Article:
Foals – Everything Not Saved Will Be Lost (Pt. 1)

Foals Everything Not Saved Will Be Lost - Artwork

Review | It’s impossible to say in advance how a new FOALS album will sound. They’re simply one of these bands. With their musical style having changed tremendously since their freshman piece Antidotes in 2008, their bandwidth now ranges from ambient Spanish Sahara to danceable My Number and rock piece What Went Down. Now they start on a new journey with the first part of their twin album Everything Not Saved Will Be Lost.

Four years after What Went Down, the band has now spent a year on the new record. With bass player and co-founder Walter Gervers having left, the band had to adjust its writing approach to the new situation. Moreover, they decided to go without a producer, giving them much more freedom in creating the album. The result can easily be described as the soundtrack to human condition and current times we all live in.

Foals draw strong visual images

Like an underground spring, Moonlight opens the album with ambient synthesizers. After picking up more and more sounds, the song finally reaches the surface, now making way for Exits.

With the single, the band turns to the odd side of the musical spectrum. According to front man Yannis Philippakis, the song visually draws the picture of a little underground world that is slightly post-apocalyptic. Individuals are trapped inside of it, finding no way out of the surreal environment. It’s true that the single sets the tone for the record, serving as a centerpiece for the album. By creating a mix that takes elements from Holy Fire as well as from What Went Down, the band tries out different sounds like in a laid-back jam session.

With its distorted guitars, White Onions then feels like a remnant of What Went Down, although not in a good sense. What is pleasurable at first quickly gets tiring after the first repetitions. Thankfully, In Degrees comes next in line. Constituting it a highlight on the album, the bassline and danceable rhythm pull your legs on the dancefloor. On The Luna aligns perfectly by combining standard power chords with colorful synthesizers and overlaying instruments throughout the song.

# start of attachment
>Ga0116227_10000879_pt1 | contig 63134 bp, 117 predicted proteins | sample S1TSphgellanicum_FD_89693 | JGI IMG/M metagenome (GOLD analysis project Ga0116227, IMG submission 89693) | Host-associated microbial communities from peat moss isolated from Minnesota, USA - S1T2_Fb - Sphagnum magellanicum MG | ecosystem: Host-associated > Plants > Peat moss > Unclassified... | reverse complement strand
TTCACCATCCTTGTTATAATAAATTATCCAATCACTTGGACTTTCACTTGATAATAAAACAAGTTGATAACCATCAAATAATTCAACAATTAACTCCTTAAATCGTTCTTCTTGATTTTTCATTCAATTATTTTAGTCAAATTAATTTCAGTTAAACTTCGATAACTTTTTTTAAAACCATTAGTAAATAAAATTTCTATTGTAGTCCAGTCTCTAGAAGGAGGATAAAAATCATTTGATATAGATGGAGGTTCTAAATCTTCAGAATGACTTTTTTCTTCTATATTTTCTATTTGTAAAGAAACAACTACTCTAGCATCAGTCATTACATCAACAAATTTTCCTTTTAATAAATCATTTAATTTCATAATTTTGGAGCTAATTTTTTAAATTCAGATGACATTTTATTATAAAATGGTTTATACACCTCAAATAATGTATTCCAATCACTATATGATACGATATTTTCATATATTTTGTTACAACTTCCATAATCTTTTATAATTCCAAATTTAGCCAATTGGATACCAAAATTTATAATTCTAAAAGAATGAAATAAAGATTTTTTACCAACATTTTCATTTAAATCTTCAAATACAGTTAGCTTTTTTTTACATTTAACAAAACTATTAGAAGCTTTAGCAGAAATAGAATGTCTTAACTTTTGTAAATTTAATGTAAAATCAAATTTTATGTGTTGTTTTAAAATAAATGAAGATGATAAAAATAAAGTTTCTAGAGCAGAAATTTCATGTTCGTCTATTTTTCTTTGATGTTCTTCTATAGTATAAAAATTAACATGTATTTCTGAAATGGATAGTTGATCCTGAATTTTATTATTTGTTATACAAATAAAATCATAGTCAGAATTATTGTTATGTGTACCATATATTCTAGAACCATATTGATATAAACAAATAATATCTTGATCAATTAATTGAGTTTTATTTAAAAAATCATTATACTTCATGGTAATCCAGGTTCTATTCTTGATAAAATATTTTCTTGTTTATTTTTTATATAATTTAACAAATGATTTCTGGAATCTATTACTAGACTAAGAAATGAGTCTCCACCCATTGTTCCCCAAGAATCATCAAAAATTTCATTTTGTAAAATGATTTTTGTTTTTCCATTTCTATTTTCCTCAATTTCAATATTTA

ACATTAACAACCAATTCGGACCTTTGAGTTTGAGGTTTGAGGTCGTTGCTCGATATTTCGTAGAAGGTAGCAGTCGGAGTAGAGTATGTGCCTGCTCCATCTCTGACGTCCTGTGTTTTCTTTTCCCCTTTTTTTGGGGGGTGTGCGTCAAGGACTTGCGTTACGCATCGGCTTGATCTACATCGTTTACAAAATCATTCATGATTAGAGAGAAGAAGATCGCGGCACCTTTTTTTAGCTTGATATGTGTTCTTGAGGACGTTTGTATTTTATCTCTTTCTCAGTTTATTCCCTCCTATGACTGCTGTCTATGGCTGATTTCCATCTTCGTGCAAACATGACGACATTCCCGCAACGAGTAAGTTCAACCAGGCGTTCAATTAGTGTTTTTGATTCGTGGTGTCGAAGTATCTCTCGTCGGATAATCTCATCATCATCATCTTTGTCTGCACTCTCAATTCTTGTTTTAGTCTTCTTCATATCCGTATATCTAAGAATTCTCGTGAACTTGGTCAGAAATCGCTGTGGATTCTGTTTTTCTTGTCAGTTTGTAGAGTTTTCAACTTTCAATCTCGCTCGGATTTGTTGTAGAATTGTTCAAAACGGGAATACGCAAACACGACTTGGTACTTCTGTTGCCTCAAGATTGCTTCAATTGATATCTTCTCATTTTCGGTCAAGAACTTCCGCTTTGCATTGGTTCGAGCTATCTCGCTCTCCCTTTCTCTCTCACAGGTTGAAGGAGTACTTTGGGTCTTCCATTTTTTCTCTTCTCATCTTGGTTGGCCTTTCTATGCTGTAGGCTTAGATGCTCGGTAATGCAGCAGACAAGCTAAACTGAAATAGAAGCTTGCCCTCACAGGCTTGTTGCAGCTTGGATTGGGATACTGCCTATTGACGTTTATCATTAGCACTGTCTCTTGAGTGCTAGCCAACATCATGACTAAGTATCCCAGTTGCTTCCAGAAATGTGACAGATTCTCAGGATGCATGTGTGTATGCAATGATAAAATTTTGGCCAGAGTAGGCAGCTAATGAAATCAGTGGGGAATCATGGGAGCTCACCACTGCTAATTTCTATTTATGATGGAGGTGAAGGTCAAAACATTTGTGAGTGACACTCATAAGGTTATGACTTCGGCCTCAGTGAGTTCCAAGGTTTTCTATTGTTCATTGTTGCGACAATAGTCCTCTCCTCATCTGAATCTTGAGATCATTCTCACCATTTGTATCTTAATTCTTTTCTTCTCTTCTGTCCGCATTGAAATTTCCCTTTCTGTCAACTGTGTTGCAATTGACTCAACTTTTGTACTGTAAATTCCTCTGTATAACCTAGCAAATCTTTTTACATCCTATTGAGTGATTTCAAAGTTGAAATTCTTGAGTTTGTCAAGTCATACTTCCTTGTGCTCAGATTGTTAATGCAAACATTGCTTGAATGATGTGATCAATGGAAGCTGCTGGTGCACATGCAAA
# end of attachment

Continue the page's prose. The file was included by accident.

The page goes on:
Demonstrating their ability to groove, third single Sunday opens with a dream-pop and rather ambient soundscape before then piling up into a danceable house-groove with repeating vocals and calibrated guitars. It shows good songwriting which is always eager to surprise.

A dystopian scenery put into sounds

“And now the robots have made the rounds
Sand dunes filled up all our towns
Foxes howl and the creepers prowl around
The peeling wet bricks of London town”.  – (Syrups)

Reaching for the paintbrush again, Syrups then draws the picture of a post-apocalyptic country. Lethargically, the bass line carries Philippakis’ voice through an isolated wasteland. Towards the end, one can imagine the individual running faster, trying to escape the world it lives in.

Ongoing from the middle, nothing extraordinary happens except for Sunday. Relying heavily on xylophones, Café d’Athens gives the album a nice pause, but nothing more except of that. Same is true for Surf, Pt. 1, which already found a use in the album’s promotion and appears rather irrelevant.

The running foxes from Syrups are now dead in the garden, lying there in the closing track I’m Done With The World (& It’s Done With Me). A melancholy piano underlays slow-motion pictures of the dead animals, burning leaves and rainy autumn days. As Moon on Holy Fire, the album ends by sinking into the depths of depression. In this case, depression of facing a world in change.

Everything Not Saved was put on the album

It’s fun to hear a band still experimenting. Again, the band has created an album which is rich in variety. Danceable tracks alternate between ambient pieces, offering listeners a lot to choose from. But with the second half of the album being weaker than the first one, Foals’ Everything Not Saved Will Be Lost is everything yet nothing. Like a bouquet of different flowers, the record shows a colorful palette of musical pieces without offering landmarks to see the bigger picture. As the album title says, literally everything was put on the album to prevent it from getting lost. After all, the question of whether it benefits the album can be discussed. We will see how Part 2 will link the albums together.

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Artwork taken from JPC.

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